Drink (and eat) some pumpkin at the Cambridge Brewing Co.’s Great Pumpkin Festival. Who says Kendall Square is dead? From 1 p.m. Saturday to 12:30 a.m. Sunday the 1 Kendall Square, restaurant and brewery hosts a festival that proves that image wrong.

The nearly 12-hour party — with a pumpkin processional and costumed staff — is expected to host upward of 40 pumpkin beers from breweries such as Elysian, Iron Hill, Dogfish Head and Allagash as well as the locals’ own Great Pumpkin Ale and other pumpkin libations (including White Widow IPA, “the pumpkin beer for people who hate pumpkin beer”); there will also be a pumpkin-inspired menu from executive chef David Drew that includes a patio grill menu with bratwurst on pretzel rolls with Pumpkin Ale mustard and pumpkin flatbreads with pumpkin-seed pesto, pickled onions, smoked mushrooms and gouda and, inside, roasted pumpkin bisque, pumpkin ravioli and risotto, roasted pumpkin polenta fries, Ipswich pork scrapple on griddled pumpkin bread and a dessert of pumpkin bread pudding with butterscotch sauce and vanilla bean ice cream. Whew.

Admission is $10 at the door, with beer and food tickets available four for $5 inside. The price includes a limited-edition Great Pumpkin Festival pint glass. Children and others under 21 are welcome from 1 to 5 p.m. For information, call (617) 494-1994 or click here.

Talk to Edgar Allan Poe in a cemetery. Mount Auburn Cemetery’s breathtaking Bigelow Chapel plays host to Edgar Allan Poe himself (portrayed by local literary historian Rob Velella) at 6 p.m. Saturday. The author of everything from the horror of “The Tell-Tale Heart” to the seminal mystery of “The Murders in the Rue Morgue” to the poetry of “Annabel Lee” will be reading from his classic works and giving classical-meets-pop composer Mary Bichner the stage to perform his “To Helen” in aria form.

Poe will also be talking about his dead friends around Mount Auburn and his contentious relationship with Boston, where he was born and was drawn back to, like an angry and depressed moth — and which reviled as home to a bunch of “Frogpondians.”

The family-friendly talk, readings, musical accompaniment and question-and-answer period are at 580 Mount Auburn St. Tickets are $10 for members of the Friends of Mount Auburn or $15 for nonmembers, and can be bought via the Mount Auburn website. For information, send e-mail to [email protected] or visit the event Web page.

Get all wrapped up in an origami convention. OrigaMIT, the origami group at the Massachusetts Institute of Technology, holds its second annual convention from 9 a.m. to 10 p.m. Saturday — a length that just begins to suggest how hardcore this is. (And if it doesn’t, the $30 price will.) There are some 28 classes and six lectures scheduled, and people are coming in from all over to learn, teach, shop, check out an exhibition or just talk about the ancient, intricate art of paper folding. The event is contained in the university’s Stratton Student Center, 84 Massachusetts Ave. More information is here.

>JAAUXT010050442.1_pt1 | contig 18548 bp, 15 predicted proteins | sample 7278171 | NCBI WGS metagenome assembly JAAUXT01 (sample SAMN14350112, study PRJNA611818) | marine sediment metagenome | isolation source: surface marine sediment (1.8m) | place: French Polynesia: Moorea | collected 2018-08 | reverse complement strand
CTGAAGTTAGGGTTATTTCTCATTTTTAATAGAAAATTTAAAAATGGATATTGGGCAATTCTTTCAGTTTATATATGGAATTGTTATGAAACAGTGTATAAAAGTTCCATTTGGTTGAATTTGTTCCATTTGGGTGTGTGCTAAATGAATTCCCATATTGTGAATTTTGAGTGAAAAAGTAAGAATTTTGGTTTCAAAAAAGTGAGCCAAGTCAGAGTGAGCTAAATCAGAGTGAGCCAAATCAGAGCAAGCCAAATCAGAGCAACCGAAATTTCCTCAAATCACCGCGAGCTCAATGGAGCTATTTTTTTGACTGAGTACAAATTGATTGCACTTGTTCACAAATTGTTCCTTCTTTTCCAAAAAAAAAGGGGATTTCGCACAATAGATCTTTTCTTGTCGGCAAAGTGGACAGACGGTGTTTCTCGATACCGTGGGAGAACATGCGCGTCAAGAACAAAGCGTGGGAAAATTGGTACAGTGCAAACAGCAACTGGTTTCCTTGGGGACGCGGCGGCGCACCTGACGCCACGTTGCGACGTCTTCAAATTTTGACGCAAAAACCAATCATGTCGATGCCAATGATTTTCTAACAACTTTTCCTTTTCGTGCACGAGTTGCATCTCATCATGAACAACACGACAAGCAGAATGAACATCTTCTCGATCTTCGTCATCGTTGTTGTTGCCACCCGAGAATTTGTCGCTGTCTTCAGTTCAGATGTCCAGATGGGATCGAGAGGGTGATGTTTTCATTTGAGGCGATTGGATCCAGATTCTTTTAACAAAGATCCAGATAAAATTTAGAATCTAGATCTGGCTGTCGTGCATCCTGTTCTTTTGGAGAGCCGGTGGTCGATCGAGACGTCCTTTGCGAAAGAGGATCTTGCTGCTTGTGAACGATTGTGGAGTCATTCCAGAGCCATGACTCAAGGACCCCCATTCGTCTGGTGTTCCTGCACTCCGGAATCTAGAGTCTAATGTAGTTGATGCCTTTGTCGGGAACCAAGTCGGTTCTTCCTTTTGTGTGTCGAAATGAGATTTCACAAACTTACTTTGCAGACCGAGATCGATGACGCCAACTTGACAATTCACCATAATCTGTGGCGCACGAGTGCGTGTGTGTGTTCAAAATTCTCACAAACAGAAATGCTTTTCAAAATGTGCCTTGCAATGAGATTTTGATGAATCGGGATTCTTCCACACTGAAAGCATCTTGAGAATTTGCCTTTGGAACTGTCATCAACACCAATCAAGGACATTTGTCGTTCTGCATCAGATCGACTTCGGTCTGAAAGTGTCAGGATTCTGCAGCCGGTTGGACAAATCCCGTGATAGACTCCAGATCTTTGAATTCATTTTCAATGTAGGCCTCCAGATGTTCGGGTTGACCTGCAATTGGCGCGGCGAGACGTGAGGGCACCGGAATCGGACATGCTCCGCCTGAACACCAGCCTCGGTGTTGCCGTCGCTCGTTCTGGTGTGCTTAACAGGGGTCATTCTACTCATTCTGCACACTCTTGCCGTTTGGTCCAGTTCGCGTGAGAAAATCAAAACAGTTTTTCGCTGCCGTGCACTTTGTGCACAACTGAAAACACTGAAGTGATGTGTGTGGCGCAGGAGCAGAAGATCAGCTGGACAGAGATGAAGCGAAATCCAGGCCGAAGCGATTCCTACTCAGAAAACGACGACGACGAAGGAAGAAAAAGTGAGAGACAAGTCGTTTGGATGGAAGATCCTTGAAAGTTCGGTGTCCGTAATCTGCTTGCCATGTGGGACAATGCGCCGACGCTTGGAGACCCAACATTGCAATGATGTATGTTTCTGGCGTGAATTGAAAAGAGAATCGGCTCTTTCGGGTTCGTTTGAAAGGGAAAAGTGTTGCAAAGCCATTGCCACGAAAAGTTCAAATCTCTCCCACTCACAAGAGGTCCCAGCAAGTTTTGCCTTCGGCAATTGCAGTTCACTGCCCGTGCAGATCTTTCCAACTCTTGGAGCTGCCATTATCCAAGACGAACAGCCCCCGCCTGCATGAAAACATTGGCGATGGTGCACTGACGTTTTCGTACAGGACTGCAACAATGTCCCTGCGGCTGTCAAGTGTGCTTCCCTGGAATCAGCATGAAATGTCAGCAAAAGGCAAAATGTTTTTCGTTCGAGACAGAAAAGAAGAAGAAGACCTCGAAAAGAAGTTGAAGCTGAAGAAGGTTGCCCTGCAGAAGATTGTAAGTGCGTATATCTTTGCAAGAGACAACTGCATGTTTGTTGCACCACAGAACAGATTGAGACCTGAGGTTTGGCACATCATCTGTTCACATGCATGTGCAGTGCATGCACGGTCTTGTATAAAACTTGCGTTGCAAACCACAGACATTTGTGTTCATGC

Run like a superhero (or watch a bunch of people in costumes run a 5k). The fourth annual Superhero 5K starts at 10 a.m. Sunday in Cambridgeport’s Pacific Street Park, typically packed solid with runners in everything from capes, cowls and masks to drag, Teenage Mutant Ninja Turtles shells and full-body green man outfits (à la “It’s Always Sunny in Philadelphia”). In addition to seeing who’s fastest — some people sign up as “Heroes vs. Villains” teams, in which two runners dress as good and bud guys and race each other to see who finishes first — runners also compete for a best-costume prize of $1,500.

Part of the cost of signing up on run day — like a portion of all proceeds from the event — goes to On The Rise, a Cambridge nonprofit day program for homeless or in-crisis women. The race is organized by Boston-based Have2Run Productions. The cost for a single hero: $35. Registration is from 8:30 to 9:45 a.m., when there’s a free 50-yard dash for kids.

The park is down Sidney Street near Central Square. To get there from Massachusetts Avenue, participants and visitors must pass by a green space called University Park Commons, as — to make matters more confusing — the event is held within an area known as University Park. A map is here. The mostly flat course takes runners toward Harvard Square and back. For information, click here.

Take the kids to a free (and potentially musical) Halloween festival. Or two. If you and your kids are looking for simple pumpkin decorating, candy bag making, face painting, ring toss and treats for those 8 and under in costume on Sunday, try the 1 to 3 p.m. Halloween Carnival right at the Harvard Coop, 1400 Massachusetts Ave., Harvard Square.

If you want to add a bit of song to your Sunday, head over to The New School of Music between 5 to 6:30 p.m., where there will be an all-ages “Trick or Treat to the Beat” musical Halloween open house.

The open house invites families — especially in costume — to trick-or-treat in the music studios, try an instrument in its “petting zoo” and sing along with a concert. The event is free, with “donations graciously accepted” at the school, 25 Lowell St. For information, call (617) 592-8105 or click here.